Segment Synopsis: Branton talks about some of the new local leaders in the civil rights movement and how their concerns are at the local level only. He also talks about the degree of violence in the South, as well as African Americans carrying firearms on their person or having them in their possession.

Keywords: 'Negro Movement'; African American reporters; Arms; Attitudes; Automobiles; Controversy; Greenwood Commonwealth; Guns; Harm; Illegal possession; Involvement; Judgment; Laws; Malcolm X; Newspapers; Overboard; Publicity; Reverend Milton Galamison; Rifles; Self-defense; Situations; Social responsibility; Surprising; Temptation

Subjects: African American leadership; Civil rights movements--United States; Evers, Charles, 1922-; Little Rock (Ark.); Mississippi; Violence; Weapons.

00:44:40 - The Civil War and racism

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Partial Transcript: Let's turn to the Civil War for a moment.

Segment Synopsis: Branton discusses his knowledge regarding the Civil War, as well as his early readings about President Abraham Lincoln. He also compares racists at the time of the Civil War to racists at the time of the interview.

Keywords: 'The War Between the States'; Abolitionists; Africa; African diplomats; Anthropology; Attitudes; Complexion; Conflicts; Development; Emancipation Proclamation; English gentleman; Features; Forces; Fredrick Douglass; High schools; Historians; History; Image; Immigrants; Library; Missionary; Moral issues; Opinions; Opportunity; Readings; Separate; Slaves; Spears

Subjects: Lincoln, Abraham, 1809-1865; Lincoln, Abraham, 1809-1865 --Views on race relations; Racism; Slavery--United States.; United States--History--Civil War, 1861-1865; United States--History--Civil War, 1861-1865--Causes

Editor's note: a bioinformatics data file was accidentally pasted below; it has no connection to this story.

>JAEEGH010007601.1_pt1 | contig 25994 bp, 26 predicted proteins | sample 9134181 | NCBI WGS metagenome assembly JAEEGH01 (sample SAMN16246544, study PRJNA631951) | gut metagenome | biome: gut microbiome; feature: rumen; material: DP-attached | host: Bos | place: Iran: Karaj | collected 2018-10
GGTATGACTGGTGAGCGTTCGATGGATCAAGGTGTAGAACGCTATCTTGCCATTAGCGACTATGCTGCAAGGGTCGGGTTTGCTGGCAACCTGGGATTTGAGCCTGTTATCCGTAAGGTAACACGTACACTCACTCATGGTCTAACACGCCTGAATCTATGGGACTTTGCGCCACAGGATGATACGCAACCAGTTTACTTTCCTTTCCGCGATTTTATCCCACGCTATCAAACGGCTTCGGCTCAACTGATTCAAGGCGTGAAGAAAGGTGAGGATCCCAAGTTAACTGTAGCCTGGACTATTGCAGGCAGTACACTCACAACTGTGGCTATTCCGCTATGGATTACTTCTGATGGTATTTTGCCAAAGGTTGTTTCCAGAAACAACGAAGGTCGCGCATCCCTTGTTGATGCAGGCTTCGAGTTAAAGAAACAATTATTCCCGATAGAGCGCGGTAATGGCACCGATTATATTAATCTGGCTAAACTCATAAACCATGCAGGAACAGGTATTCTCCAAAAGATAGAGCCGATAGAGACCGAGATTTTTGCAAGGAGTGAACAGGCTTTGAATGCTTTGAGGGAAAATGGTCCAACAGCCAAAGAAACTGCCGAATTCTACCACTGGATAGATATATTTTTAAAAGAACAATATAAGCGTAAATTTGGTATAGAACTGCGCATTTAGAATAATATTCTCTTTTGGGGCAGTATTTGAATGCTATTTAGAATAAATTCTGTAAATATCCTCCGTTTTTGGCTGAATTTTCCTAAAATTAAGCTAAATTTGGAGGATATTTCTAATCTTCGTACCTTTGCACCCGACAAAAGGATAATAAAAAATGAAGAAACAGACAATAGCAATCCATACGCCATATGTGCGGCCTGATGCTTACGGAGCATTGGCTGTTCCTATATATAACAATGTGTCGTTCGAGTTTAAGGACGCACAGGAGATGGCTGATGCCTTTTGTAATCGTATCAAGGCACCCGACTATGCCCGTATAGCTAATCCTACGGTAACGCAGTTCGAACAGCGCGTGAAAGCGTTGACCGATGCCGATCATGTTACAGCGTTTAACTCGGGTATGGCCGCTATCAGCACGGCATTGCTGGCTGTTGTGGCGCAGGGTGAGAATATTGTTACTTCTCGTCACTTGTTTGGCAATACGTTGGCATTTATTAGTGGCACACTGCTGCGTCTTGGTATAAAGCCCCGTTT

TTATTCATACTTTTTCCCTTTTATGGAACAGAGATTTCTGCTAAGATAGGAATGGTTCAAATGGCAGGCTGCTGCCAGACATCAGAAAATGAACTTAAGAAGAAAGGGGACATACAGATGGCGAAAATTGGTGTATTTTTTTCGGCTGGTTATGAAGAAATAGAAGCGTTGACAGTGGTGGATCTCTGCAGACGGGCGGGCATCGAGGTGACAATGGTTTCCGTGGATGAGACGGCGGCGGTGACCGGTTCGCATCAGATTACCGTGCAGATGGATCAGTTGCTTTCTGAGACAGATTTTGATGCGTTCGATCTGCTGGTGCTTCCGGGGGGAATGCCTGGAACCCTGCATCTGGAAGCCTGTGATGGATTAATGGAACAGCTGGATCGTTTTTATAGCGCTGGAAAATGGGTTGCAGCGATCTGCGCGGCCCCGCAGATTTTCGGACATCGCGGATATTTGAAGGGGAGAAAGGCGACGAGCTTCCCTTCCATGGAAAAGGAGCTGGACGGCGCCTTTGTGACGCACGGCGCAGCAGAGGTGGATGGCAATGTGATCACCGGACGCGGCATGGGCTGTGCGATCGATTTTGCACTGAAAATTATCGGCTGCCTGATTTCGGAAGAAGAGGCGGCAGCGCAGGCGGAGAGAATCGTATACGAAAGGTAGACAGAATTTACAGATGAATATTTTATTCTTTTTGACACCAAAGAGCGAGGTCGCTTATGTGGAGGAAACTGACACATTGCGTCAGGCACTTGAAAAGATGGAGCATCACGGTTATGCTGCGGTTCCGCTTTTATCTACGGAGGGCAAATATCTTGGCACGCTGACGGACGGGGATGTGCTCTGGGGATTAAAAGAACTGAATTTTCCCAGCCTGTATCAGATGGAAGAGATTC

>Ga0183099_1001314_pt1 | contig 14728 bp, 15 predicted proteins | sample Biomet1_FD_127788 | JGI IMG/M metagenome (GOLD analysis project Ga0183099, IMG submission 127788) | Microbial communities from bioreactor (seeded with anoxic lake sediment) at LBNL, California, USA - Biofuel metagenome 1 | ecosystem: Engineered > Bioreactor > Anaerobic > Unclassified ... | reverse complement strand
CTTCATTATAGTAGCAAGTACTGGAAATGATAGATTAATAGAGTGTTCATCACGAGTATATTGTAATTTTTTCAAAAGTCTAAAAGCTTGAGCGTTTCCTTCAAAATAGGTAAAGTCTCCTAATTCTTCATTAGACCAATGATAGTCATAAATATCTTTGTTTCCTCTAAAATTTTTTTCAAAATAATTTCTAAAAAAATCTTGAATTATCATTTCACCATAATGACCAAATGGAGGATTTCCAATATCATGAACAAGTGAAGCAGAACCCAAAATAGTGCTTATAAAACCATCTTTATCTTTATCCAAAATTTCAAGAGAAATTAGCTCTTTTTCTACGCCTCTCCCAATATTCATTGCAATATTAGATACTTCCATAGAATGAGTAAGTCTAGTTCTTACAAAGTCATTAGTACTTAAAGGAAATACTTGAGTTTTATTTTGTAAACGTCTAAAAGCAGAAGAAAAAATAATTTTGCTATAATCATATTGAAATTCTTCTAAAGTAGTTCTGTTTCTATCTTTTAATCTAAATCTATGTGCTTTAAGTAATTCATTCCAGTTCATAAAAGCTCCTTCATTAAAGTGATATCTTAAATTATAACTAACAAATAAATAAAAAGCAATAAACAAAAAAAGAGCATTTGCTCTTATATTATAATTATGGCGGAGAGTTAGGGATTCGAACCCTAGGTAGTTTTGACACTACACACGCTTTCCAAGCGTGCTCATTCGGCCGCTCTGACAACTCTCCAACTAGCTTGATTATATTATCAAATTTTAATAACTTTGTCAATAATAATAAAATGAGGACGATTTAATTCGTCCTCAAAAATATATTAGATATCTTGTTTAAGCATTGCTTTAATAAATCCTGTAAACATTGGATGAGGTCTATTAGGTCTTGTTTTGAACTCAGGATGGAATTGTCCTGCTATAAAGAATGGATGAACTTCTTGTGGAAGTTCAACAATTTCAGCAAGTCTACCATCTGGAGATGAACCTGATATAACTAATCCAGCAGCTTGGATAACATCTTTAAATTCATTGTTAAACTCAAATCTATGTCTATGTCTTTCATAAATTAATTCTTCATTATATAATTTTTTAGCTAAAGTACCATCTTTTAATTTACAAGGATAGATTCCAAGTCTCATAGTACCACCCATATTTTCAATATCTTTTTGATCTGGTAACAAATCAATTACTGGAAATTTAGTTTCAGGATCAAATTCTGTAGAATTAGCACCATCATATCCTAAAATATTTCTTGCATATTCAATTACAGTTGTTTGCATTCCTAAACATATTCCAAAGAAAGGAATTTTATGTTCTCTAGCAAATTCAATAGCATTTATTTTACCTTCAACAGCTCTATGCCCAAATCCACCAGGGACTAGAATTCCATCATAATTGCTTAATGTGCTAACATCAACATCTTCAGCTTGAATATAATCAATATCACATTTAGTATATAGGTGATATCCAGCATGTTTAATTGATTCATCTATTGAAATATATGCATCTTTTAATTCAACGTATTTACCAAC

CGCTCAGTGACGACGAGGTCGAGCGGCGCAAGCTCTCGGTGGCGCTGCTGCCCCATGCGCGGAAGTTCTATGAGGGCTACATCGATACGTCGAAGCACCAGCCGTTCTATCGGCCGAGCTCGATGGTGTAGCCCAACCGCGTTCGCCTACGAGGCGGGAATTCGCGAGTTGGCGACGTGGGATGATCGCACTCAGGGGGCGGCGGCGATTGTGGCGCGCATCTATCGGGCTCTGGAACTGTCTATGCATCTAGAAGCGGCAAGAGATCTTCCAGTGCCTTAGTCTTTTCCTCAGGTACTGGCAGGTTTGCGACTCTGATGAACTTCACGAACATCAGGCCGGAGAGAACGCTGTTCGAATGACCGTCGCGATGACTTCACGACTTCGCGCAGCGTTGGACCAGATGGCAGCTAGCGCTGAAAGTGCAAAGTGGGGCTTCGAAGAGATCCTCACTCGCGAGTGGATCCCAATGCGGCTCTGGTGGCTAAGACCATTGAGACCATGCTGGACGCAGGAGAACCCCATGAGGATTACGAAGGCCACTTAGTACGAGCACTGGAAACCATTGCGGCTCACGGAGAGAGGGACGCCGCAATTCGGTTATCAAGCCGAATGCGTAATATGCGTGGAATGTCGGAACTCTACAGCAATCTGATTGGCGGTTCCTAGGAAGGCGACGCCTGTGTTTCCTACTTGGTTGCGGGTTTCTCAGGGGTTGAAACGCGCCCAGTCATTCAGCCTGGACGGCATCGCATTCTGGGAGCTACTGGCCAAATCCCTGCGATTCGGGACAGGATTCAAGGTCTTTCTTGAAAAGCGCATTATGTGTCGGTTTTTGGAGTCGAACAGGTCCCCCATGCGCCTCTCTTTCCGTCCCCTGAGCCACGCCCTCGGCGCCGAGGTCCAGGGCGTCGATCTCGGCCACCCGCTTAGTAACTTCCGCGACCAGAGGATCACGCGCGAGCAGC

00:54:32 - Voter registration in Atlanta, Georgia

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Partial Transcript: What I'm getting at here, in a way, is this changed climate of opinion that's happened in my time.

Segment Synopsis: Branton shares his experience with voter registration in Atlanta, Georgia in 1962 and its results.

Keywords: Attitudes; Emergency legislation; Gallery; Georgia Senate; Leroy Johnson; Picketing; Senators; Separate; Sit-ins; Spectators; State capitols; Voter Education Project

Subjects: Atlanta (Ga.); Elections; Segregation.; Voter registration

00:58:25 - Negro General Assembly candidates in Mississippi

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Partial Transcript: What about the possibility, uh--possibilities in this situation having two candidates in Mississippi for congressional seats?

Segment Synopsis: Branton expresses his thoughts on the probability of African American candidates winning seats in the Mississippi legislature.

Keywords: African American candidates; African American voters; Candidates; Challenge; Elections; Federal government; Legislation; Registrar; Right to vote

Subjects: Civil rights movements--United States; Mississippi--Social conditions; Mississippi. Legislature; Voter registration--Mississippi

01:01:18 - His opinions on Robert E. Lee and Thomas Jefferson

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Partial Transcript: What do you think of Robert E. Lee?

Segment Synopsis: Branton attempts to answer Warren's questions on Robert E. Lee and Thomas Jefferson, but he explains that he does not have enough knowledge about them to form an opinion.

Keywords: Backgrounds; Colleges; Confederacy; Current leaders; Emancipationists; High schools; History; Opinions; Principles

Subjects: Jefferson, Thomas, 1743-1826; Leadership; Lee, Robert E. (Robert Edward), 1807-1870

01:03:18 - March on Washington

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Partial Transcript: It leads us to certain, uh--leads me to reflect on the March on Washington.

Segment Synopsis: Branton tries to address the disparity Warren mentions regarding the March on Washington and African Americans' views on Abraham Lincoln. He also talks about African Americans voting for Democrats or Republicans.

Keywords: Business people; Democratic primary; Democrats; Development; Emancipators; General elections; Heroes; Lincoln Monument; Majority; Negro Freedom Movement; Opinions; Professional people; Republicans; Right to vote

Subjects: Civil rights demonstrations; Civil rights movements--United States; March on Washington for Jobs and Freedom (1963 : Washington, D.C.); Voting